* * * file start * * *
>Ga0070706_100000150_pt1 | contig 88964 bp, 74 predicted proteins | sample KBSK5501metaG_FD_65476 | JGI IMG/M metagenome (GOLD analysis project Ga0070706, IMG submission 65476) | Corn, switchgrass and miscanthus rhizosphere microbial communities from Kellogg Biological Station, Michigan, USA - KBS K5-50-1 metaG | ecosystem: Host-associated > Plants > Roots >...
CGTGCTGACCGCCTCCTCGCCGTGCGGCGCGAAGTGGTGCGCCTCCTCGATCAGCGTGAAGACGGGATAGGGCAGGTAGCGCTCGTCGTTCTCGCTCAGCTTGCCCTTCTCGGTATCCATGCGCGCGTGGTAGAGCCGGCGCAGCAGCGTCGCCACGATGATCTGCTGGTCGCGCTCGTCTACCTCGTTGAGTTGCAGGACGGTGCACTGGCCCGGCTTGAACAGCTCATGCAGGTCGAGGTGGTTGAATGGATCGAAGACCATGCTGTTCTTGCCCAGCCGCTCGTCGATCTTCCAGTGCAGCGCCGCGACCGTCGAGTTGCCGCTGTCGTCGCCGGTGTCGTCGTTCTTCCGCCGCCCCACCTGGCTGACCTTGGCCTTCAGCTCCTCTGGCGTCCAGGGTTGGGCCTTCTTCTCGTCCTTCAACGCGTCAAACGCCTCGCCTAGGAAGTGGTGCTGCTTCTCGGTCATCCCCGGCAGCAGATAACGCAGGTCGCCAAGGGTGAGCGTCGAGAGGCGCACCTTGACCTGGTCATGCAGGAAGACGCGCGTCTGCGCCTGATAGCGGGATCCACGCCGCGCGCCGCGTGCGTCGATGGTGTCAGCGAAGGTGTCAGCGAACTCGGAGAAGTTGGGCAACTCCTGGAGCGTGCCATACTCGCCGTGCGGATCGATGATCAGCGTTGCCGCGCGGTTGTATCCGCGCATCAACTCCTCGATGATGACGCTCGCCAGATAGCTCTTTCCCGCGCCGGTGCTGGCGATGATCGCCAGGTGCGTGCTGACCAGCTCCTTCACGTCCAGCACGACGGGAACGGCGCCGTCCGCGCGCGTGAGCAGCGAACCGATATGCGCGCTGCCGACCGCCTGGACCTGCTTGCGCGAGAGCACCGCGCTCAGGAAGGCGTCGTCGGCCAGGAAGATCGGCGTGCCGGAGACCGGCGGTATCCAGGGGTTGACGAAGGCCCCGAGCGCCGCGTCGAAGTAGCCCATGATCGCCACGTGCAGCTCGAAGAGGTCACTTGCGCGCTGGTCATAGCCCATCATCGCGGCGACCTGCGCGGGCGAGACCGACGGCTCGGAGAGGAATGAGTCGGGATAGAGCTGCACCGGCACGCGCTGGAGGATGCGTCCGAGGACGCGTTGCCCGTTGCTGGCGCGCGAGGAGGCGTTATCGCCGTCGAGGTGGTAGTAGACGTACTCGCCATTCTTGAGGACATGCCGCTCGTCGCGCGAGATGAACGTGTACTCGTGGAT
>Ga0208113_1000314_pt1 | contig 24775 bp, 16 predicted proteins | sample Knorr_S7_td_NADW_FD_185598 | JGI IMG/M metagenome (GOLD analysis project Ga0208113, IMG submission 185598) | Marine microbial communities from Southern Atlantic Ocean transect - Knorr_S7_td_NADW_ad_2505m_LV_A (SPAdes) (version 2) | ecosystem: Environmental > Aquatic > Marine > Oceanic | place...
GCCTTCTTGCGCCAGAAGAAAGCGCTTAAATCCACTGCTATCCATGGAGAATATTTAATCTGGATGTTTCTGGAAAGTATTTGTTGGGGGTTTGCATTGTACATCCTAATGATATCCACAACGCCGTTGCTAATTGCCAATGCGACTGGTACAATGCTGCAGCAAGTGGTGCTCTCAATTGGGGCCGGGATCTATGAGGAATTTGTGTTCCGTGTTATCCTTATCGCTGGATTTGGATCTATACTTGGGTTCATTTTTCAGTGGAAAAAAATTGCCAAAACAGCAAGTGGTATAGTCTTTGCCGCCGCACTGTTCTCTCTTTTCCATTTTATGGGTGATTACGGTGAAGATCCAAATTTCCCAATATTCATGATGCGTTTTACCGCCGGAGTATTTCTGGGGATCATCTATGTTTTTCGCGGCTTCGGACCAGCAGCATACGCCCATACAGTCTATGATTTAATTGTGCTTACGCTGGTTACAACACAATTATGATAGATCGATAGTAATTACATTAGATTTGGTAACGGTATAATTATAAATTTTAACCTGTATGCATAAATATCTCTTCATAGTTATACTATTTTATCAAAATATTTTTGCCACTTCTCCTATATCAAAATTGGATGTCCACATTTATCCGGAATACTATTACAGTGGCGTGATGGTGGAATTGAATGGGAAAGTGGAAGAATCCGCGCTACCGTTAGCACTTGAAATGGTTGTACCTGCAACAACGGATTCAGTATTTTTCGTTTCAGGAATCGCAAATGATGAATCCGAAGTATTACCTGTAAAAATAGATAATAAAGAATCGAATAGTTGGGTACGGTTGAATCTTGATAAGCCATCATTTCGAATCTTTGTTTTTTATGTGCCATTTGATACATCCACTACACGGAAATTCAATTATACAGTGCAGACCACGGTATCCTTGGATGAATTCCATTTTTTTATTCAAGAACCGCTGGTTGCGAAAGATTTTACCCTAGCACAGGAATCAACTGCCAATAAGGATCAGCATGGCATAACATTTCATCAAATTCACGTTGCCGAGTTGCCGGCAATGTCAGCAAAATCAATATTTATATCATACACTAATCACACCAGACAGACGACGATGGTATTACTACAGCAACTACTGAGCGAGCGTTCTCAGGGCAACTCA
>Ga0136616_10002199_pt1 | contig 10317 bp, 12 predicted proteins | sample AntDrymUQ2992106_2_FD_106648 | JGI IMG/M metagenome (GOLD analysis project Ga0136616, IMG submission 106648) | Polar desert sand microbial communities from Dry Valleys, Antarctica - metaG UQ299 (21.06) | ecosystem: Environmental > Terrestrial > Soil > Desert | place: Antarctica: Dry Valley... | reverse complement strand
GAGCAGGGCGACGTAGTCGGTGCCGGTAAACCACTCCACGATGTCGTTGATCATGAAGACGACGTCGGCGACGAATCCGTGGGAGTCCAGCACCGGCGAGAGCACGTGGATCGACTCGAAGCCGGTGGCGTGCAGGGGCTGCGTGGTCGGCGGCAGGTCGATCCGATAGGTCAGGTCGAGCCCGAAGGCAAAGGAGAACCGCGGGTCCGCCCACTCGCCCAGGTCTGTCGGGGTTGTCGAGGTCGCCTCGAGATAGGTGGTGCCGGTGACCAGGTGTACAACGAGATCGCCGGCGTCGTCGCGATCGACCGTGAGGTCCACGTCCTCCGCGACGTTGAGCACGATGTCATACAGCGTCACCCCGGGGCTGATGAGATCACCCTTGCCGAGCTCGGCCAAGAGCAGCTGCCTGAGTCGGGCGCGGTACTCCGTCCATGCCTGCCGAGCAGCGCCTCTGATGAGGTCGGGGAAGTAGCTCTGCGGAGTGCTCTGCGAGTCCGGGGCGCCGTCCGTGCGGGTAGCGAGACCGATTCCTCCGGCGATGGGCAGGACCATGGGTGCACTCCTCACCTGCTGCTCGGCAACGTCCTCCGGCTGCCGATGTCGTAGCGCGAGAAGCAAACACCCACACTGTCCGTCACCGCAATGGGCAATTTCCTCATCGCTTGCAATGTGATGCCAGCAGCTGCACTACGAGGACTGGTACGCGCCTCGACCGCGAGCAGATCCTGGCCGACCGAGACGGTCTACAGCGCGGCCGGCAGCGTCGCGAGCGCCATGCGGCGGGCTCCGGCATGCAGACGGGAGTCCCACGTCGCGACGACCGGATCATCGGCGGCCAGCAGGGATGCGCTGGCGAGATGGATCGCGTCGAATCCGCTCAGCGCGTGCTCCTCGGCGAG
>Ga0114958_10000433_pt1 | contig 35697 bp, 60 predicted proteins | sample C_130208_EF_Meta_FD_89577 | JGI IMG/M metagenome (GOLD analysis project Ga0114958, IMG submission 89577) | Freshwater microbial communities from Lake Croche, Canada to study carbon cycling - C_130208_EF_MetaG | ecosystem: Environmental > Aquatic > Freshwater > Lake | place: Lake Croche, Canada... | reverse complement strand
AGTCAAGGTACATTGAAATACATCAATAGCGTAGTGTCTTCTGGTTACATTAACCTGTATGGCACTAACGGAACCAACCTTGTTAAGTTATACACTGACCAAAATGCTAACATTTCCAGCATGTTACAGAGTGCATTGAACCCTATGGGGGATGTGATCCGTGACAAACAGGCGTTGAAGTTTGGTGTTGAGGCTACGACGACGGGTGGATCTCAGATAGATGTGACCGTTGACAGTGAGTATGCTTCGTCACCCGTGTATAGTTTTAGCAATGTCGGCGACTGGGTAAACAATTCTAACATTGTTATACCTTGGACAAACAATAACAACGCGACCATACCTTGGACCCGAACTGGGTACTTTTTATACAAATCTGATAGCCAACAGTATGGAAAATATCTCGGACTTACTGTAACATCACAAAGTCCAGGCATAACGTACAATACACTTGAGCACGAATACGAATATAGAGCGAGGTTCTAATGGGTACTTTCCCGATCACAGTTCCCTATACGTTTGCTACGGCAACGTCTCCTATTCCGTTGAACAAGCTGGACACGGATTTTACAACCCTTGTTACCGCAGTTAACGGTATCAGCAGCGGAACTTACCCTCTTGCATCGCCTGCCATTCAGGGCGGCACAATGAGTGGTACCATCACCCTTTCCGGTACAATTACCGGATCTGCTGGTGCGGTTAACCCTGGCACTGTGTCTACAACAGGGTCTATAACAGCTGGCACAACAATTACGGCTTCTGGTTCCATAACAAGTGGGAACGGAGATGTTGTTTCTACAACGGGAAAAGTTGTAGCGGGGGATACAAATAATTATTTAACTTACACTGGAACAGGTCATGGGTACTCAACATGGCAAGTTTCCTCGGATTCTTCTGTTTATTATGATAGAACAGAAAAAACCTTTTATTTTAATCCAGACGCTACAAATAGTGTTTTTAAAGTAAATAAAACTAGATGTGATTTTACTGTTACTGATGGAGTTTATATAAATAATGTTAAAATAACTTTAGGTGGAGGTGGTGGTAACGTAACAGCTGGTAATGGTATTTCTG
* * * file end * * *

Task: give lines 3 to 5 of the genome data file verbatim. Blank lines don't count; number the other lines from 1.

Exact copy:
>Ga0208113_1000314_pt1 | contig 24775 bp, 16 predicted proteins | sample Knorr_S7_td_NADW_FD_185598 | JGI IMG/M metagenome (GOLD analysis project Ga0208113, IMG submission 185598) | Marine microbial communities from Southern Atlantic Ocean transect - Knorr_S7_td_NADW_ad_2505m_LV_A (SPAdes) (version 2) | ecosystem: Environmental > Aquatic > Marine > Oceanic | place...
GCCTTCTTGCGCCAGAAGAAAGCGCTTAAATCCACTGCTATCCATGGAGAATATTTAATCTGGATGTTTCTGGAAAGTATTTGTTGGGGGTTTGCATTGTACATCCTAATGATATCCACAACGCCGTTGCTAATTGCCAATGCGACTGGTACAATGCTGCAGCAAGTGGTGCTCTCAATTGGGGCCGGGATCTATGAGGAATTTGTGTTCCGTGTTATCCTTATCGCTGGATTTGGATCTATACTTGGGTTCATTTTTCAGTGGAAAAAAATTGCCAAAACAGCAAGTGGTATAGTCTTTGCCGCCGCACTGTTCTCTCTTTTCCATTTTATGGGTGATTACGGTGAAGATCCAAATTTCCCAATATTCATGATGCGTTTTACCGCCGGAGTATTTCTGGGGATCATCTATGTTTTTCGCGGCTTCGGACCAGCAGCATACGCCCATACAGTCTATGATTTAATTGTGCTTACGCTGGTTACAACACAATTATGATAGATCGATAGTAATTACATTAGATTTGGTAACGGTATAATTATAAATTTTAACCTGTATGCATAAATATCTCTTCATAGTTATACTATTTTATCAAAATATTTTTGCCACTTCTCCTATATCAAAATTGGATGTCCACATTTATCCGGAATACTATTACAGTGGCGTGATGGTGGAATTGAATGGGAAAGTGGAAGAATCCGCGCTACCGTTAGCACTTGAAATGGTTGTACCTGCAACAACGGATTCAGTATTTTTCGTTTCAGGAATCGCAAATGATGAATCCGAAGTATTACCTGTAAAAATAGATAATAAAGAATCGAATAGTTGGGTACGGTTGAATCTTGATAAGCCATCATTTCGAATCTTTGTTTTTTATGTGCCATTTGATACATCCACTACACGGAAATTCAATTATACAGTGCAGACCACGGTATCCTTGGATGAATTCCATTTTTTTATTCAAGAACCGCTGGTTGCGAAAGATTTTACCCTAGCACAGGAATCAACTGCCAATAAGGATCAGCATGGCATAACATTTCATCAAATTCACGTTGCCGAGTTGCCGGCAATGTCAGCAAAATCAATATTTATATCATACACTAATCACACCAGACAGACGACGATGGTATTACTACAGCAACTACTGAGCGAGCGTTCTCAGGGCAACTCA
>Ga0136616_10002199_pt1 | contig 10317 bp, 12 predicted proteins | sample AntDrymUQ2992106_2_FD_106648 | JGI IMG/M metagenome (GOLD analysis project Ga0136616, IMG submission 106648) | Polar desert sand microbial communities from Dry Valleys, Antarctica - metaG UQ299 (21.06) | ecosystem: Environmental > Terrestrial > Soil > Desert | place: Antarctica: Dry Valley... | reverse complement strand